villapx villapx - 4 months ago 14
C++ Question

Pass callable object by value, assign it to pointer member

We received code from a subcontractor that does essentially the following:

class Callable
{
public:
void operator()(int x)
{
printf("x = %d\n", x);
}
};

template<typename T>
class UsesTheCallable
{
public:
UsesTheCallable(T callable) :
m_callable(NULL)
{
m_callable = &callable;
}

~UsesTheCallable() {}

void call() { (*m_callable)(5); }

private:
T* m_callable;
};


This strikes me as being undefined code...they pass in the
T
by value to the
UsesTheCallable
constructor then assign the
m_callable
member to the address of the argument, which should go out of scope at tne end of the constructor, and so anytime I call
UsesTheCallable::call()
, I'm acting on an object that no longer exists.

So I tried it with this main method:

int main(int, char**)
{
UsesTheCallable<Callable>* u = NULL;

{
Callable c;
u = new UsesTheCallable<Callable>(c);
}

u->call();

delete u;

return 0;
}


I make sure that the
Callable
object goes out of scope before I call
UsesTheCallable::call()
, so I should be calling the function on memory that I don't actually own at that point. But the code works, and Valgrind reports no memory errors, even if I put some member data into the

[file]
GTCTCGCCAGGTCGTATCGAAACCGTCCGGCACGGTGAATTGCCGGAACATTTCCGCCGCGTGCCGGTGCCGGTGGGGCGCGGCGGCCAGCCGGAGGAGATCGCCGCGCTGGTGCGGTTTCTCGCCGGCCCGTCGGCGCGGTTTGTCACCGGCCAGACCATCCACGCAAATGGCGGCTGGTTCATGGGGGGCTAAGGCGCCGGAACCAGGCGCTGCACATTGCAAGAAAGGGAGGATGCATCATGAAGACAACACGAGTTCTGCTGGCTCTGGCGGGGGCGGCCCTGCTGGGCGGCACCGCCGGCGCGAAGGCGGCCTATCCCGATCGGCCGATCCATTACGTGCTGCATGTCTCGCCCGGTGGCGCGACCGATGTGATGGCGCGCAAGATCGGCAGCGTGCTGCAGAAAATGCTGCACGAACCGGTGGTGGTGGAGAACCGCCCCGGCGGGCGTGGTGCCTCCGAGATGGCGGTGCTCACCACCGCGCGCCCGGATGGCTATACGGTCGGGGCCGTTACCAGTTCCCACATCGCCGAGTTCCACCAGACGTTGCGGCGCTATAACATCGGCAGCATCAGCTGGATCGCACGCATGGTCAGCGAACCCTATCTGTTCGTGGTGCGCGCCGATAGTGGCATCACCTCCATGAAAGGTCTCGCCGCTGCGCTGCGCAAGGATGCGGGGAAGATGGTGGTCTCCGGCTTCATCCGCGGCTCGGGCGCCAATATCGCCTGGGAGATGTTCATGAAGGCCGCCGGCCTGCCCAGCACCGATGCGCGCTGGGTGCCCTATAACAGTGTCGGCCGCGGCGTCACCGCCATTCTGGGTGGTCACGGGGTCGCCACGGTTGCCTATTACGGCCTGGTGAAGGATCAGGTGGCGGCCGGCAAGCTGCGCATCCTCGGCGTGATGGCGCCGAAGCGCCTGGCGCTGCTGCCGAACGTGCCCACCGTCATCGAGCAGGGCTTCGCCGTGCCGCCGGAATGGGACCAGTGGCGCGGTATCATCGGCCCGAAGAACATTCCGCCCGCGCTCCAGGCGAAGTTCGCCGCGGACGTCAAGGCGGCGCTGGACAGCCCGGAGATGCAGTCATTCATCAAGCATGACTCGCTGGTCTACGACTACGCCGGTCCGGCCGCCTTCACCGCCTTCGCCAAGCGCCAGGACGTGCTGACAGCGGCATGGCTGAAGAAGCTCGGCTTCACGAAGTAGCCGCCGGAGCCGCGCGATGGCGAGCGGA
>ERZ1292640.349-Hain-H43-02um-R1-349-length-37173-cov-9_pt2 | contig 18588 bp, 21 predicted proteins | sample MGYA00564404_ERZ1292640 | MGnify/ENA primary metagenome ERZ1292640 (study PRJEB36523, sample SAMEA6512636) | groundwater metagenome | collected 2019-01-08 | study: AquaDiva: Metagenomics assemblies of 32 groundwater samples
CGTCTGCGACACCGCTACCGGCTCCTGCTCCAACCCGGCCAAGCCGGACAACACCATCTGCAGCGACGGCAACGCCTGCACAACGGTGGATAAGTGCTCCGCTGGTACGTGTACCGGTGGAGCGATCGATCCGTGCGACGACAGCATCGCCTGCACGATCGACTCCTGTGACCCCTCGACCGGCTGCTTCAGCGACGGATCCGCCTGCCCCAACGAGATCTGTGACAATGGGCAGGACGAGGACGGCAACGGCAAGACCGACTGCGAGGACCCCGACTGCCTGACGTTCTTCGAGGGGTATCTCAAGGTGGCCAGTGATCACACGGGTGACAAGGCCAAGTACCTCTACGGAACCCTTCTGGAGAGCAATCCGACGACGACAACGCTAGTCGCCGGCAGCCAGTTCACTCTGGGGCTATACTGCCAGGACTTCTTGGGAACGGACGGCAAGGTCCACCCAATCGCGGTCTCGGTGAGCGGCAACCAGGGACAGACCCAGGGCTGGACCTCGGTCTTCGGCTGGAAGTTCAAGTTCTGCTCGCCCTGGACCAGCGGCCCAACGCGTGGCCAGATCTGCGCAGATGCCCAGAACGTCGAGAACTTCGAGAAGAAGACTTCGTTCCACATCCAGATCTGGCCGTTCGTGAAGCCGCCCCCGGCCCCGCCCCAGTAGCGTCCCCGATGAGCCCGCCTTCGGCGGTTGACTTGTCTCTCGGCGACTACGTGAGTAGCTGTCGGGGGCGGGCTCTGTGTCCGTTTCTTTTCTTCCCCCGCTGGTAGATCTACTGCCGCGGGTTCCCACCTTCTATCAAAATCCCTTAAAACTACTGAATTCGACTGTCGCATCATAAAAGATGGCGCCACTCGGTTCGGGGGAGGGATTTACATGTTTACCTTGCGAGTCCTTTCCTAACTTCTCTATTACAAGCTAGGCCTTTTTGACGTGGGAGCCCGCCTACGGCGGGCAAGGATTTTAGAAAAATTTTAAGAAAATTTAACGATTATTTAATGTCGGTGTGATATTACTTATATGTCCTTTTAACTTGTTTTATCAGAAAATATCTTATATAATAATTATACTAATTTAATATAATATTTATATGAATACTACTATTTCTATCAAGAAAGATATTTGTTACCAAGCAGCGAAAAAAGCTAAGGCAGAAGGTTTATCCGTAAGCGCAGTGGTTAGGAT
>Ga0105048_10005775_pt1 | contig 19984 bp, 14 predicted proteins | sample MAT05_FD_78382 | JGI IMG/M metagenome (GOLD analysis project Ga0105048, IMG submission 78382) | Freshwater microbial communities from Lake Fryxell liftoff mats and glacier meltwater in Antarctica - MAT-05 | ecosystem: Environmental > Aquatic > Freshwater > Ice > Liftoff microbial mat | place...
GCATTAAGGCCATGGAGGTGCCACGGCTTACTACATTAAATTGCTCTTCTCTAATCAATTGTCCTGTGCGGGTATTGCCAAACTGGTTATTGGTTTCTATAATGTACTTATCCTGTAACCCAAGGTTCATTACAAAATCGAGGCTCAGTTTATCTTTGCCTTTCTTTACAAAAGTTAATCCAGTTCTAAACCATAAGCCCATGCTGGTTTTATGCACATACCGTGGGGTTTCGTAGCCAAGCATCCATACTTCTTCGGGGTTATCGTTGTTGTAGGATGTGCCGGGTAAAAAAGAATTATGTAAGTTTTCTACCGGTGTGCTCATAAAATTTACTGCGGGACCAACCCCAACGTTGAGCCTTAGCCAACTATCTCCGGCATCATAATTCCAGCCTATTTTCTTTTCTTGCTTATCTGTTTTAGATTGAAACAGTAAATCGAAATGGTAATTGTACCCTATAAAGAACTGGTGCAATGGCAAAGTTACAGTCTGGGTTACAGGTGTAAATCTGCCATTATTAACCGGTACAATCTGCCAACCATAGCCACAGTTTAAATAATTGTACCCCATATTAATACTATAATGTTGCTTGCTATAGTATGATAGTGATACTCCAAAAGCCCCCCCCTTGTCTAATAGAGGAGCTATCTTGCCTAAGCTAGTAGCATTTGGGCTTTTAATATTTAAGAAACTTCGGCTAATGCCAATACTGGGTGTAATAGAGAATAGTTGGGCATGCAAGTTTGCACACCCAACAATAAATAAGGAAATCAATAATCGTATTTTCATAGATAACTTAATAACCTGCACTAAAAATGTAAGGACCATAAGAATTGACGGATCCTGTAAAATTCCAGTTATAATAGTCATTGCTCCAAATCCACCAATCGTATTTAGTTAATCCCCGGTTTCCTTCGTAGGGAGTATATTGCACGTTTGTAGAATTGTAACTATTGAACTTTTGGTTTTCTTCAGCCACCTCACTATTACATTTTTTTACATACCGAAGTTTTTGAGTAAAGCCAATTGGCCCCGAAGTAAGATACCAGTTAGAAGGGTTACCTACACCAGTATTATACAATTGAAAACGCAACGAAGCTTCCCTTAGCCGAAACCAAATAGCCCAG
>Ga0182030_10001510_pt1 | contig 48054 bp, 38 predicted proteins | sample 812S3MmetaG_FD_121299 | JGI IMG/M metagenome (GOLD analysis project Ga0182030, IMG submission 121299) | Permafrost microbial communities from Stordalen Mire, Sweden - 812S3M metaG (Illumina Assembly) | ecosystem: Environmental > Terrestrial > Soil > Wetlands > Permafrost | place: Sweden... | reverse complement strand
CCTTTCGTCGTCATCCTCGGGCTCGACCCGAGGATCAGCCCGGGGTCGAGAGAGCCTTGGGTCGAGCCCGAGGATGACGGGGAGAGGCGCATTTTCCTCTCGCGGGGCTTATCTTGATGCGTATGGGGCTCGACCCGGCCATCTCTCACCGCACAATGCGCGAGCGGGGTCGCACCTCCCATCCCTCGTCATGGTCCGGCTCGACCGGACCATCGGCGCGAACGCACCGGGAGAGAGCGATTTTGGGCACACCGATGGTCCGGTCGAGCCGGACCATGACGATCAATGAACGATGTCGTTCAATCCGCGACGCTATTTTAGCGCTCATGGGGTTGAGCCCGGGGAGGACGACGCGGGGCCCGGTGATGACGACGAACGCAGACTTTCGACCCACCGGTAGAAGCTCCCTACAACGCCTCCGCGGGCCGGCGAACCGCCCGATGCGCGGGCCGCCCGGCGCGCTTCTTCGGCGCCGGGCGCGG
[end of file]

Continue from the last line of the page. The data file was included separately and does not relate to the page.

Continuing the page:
Callable
class and make the
operator()
function act on that member data.

Am I correct that this code is undefined behavior? Is there any difference in the "defined-ness" of this code based on whether or not
Callable
has member data (e.g. a private
int
variable or something)?

Answer

Yes this is undefined behavior. After the closing brace of the constructor callable is destroyed and you have a dangling pointer.

The reason you are not seeing adverse effects is that you really aren't using the instance after it goes out of scope. The function call operator is stateless so it is not trying to access the memory that it no longer owns.

If we add some state to the callable like

class Callable
{
    int foo;
public:
    Callable (int foo = 20) : foo(foo) {}
    void operator()(int x)
    {
        printf("x = %d\n", x*foo);
    }
};

and then we use

int main()
{
    UsesTheCallable<Callable>* u = NULL;
    {
        Callable c(50);
        u = new UsesTheCallable<Callable>(c);
    }
    u->call();
    delete u;
    return 0;
}

The you could see this bad behavior. In that run it outputs x = 772773112 which is not correct.